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How to Choose an Elementary School

Photo by: iStock

You probably have a million thoughts swimming around in your head as your child approaches school age: Is he really growing up this quickly? Will she learn everything she needs to in time? Is my child ready to spend part of their day without me? Am I ready to spend part of my day away from them? And how do I know which elementary school is right for us?

Yep, they do get big fast, and the truth is that you’ll both be able to handle the transition — even if there are a couple growing pains along the way. As for enrolling your child in the best elementary school, we’ve got some expert insight into that, as well.

“[Their school], in essence, dictates how they grow up and how they are raised,” noted Alison Bernstein, a mother of four and founder of Suburban Jungle, which helps young families make smart choices about where to live. “The group of children with whom your child spends these formative years will ultimately end up being one of their greatest fundamental influences.”

One Size Doesn’t Fit All
it’s important to know what characteristics to look for. “Some of the characteristics that make a good elementary school are a diverse school, teachers that are certified and come from excellent graduate schools, and safety,” said Lyss Stern, a mother of three, parenting author, and the CEO of DivaMoms.

She said that a good school invests in the students individually and as a community, and also values its teachers, administrators, and parents equally. A good school brings all these people together in an effective, nurturing way so they may understand each student’s specific needs. Remember, not all children learn the same way and therefore require different teaching methods. When a school understands this, it can mean great success and happiness for your child. Bernstein agrees about the importance of customized learning.

“You have to know who your kid is and what works best for them as an individual,” she said. “Do they appreciate small and nurturing surroundings — or would that perhaps be too socially limiting? Do they thrive in larger environments with an abundance of kids and opportunities — or will they get lost in the shuffle?”

Also consider the extracurricular activities offered by the school, said Margot Machol Bisnow, author of Raising an Entrepreneur: 10 Rules for Nurturing Risk Takers, Problem Solvers & Change Makers.

“If your child loves sports, it would be terrible if they were in a school without sports. If your child loves art or music or acting, it would be terrible if the school didn’t offer those opportunities,” she said.

Consider the Past, Present, and Future
If you’re still unsure, ask your child directly and observe how they interact on playgrounds and in social settings right now. You can also pull from your own childhood experiences and reflect on what you liked and disliked about elementary school. Finally, look to the current group of children at a particular school, and the children who’ve moved on to middle school, high school, and beyond.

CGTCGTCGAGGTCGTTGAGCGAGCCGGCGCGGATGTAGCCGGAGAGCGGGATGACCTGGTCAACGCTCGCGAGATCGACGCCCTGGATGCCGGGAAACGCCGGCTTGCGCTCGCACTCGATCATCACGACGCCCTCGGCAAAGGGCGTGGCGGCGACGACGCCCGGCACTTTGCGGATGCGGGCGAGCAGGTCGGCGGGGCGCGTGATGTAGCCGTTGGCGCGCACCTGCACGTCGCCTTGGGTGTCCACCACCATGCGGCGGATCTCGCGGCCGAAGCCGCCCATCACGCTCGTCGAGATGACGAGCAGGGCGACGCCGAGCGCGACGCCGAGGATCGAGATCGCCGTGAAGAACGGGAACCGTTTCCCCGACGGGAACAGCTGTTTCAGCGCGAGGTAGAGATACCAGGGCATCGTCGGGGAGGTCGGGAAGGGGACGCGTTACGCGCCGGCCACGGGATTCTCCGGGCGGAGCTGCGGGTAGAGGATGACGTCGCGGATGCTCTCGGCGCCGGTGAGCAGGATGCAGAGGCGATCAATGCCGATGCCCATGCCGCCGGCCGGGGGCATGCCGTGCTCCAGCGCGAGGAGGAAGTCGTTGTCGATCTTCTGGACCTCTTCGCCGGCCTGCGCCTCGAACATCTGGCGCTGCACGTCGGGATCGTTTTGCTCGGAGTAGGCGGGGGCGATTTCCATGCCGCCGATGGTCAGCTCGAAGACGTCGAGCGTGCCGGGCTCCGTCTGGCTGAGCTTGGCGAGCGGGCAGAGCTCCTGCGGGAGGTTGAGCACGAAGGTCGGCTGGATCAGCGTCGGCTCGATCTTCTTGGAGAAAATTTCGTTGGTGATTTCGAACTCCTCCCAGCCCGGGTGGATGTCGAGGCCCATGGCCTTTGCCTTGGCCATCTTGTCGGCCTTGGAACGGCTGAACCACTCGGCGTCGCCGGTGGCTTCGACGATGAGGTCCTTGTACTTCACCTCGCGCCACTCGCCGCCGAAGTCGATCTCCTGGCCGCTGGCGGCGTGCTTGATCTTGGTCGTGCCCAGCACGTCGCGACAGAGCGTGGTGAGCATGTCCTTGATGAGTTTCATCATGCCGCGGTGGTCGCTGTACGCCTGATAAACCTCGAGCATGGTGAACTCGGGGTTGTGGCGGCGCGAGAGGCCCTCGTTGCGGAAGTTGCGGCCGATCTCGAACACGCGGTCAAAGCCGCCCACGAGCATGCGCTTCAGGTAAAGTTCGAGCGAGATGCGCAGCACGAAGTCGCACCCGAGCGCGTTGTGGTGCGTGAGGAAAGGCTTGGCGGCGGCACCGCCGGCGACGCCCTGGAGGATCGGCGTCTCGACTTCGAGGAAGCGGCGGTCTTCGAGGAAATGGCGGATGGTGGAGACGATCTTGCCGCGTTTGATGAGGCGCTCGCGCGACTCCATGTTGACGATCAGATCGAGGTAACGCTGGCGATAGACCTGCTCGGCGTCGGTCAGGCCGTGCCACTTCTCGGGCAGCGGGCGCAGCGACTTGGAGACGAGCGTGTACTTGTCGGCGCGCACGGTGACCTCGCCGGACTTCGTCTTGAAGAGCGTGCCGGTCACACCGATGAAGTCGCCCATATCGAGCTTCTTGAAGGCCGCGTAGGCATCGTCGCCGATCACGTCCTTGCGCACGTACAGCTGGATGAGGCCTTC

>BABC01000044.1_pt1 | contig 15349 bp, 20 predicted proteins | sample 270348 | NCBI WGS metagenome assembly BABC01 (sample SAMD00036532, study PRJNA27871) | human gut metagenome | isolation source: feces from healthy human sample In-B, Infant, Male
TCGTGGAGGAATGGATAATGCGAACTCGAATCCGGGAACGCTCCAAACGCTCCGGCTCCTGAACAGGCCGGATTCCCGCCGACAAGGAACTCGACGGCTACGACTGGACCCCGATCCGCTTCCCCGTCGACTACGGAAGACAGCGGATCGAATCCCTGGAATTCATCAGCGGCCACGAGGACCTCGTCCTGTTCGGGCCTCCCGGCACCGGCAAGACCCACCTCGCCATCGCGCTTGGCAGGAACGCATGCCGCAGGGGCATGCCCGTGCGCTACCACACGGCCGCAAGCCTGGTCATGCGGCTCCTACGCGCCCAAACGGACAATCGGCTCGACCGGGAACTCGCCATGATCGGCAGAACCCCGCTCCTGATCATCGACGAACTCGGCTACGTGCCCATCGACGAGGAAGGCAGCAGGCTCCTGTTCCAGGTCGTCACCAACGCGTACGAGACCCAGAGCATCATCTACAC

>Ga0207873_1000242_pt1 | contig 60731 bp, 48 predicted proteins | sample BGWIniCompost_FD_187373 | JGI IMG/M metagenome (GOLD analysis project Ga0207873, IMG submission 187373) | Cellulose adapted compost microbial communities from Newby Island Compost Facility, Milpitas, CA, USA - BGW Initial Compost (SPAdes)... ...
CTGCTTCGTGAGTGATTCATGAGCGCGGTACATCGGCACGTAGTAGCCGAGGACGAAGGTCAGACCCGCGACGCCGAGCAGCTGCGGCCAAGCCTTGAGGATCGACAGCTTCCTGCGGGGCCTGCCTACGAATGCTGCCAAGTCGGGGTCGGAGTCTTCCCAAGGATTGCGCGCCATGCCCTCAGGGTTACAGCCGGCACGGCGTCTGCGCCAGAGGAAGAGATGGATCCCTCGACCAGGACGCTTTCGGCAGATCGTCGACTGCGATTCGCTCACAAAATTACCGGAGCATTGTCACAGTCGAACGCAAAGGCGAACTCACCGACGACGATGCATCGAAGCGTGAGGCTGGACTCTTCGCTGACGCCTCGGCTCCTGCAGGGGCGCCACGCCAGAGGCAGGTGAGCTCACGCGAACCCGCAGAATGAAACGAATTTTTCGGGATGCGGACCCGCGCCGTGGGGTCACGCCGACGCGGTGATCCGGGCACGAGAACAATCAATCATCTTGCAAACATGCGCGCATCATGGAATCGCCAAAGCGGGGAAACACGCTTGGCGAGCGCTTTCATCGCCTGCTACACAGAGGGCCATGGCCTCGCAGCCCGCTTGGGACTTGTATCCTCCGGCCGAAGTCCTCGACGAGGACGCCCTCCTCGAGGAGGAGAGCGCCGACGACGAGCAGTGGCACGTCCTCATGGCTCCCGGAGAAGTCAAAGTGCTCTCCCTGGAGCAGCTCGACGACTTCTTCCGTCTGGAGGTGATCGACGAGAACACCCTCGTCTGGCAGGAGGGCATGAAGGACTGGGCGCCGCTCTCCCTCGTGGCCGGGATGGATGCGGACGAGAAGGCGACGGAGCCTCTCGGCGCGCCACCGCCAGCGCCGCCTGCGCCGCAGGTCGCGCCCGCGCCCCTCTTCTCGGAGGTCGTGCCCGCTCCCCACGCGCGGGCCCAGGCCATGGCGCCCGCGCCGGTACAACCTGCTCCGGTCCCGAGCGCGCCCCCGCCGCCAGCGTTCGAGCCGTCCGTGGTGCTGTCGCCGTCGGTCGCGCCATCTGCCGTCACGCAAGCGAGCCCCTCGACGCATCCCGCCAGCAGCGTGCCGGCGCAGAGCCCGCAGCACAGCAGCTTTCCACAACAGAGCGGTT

“Understanding the different kinds of kids in the various school districts, as well as school possibilities, is equally as important,” said Bernstein. “Knowledge is power. Understand the intangibles. Think about the sorts of colleges they apply to down the road, the make of cars they drive and what they do for the summer. Do they have jobs after school or mandarin tutors? Do they walk home or do they have a driver pick them up? Think about the little things, and that will clue you in on the right place for your family.”

None of these examples are good or bad — it’s simply a matter of where you see your child fitting in best.

“Parents have to decide what are the most important qualities they want in a school, see if they can get those, and then watch their child and be sure that, in fact, it’s the right school for them and they’re thriving,” said Bisnow. “If not, parents should be willing to move their child to another school, even if it’s not what the parents had originally visualized. Perhaps the parents think the child will do best in an elite private school, but the child is miserable. Move them to a charter school or public school. The reverse is also true.”

Signs the School isn’t a Fit
Sometimes it can boil down to a “feeling” you have, but there are also clear signs that a school is isn’t a good fit. For starters, if you sense a lack of community, if there are language barriers, if the structure is too rigid or too loose, or if there are strong personality clashes with teachers and administration. If your child is already enrolled and struggling socially or academically, this could also be a sign that it’s not an ideal learning environment.

“It’s so important for the parents not to be fixed on the ‘right’ school just from their own vantage point — it’s what’s right for the child,” Bisnow stressed.

To help you get a better feel for schools, attend open houses or request a tour or meeting with the principal or admissions counselor. You can also talk to friends or locals within the district —in person or on online forums, if possible — to ask about their, and their children’s experiences. At the end of the day, choosing the right elementary school is all about where you, your family, and your child feel the most comfortable, and have the most potential to thrive.

Wendy Rose Gould is a writer based in Phoenix, Arizona. She covers women’s lifestyle topics for numerous digital publications, including InStyle, xoVain, Refinery29, Revelist, PopSugar and ModCloth. You can follow her on Twitter and Instagram or at

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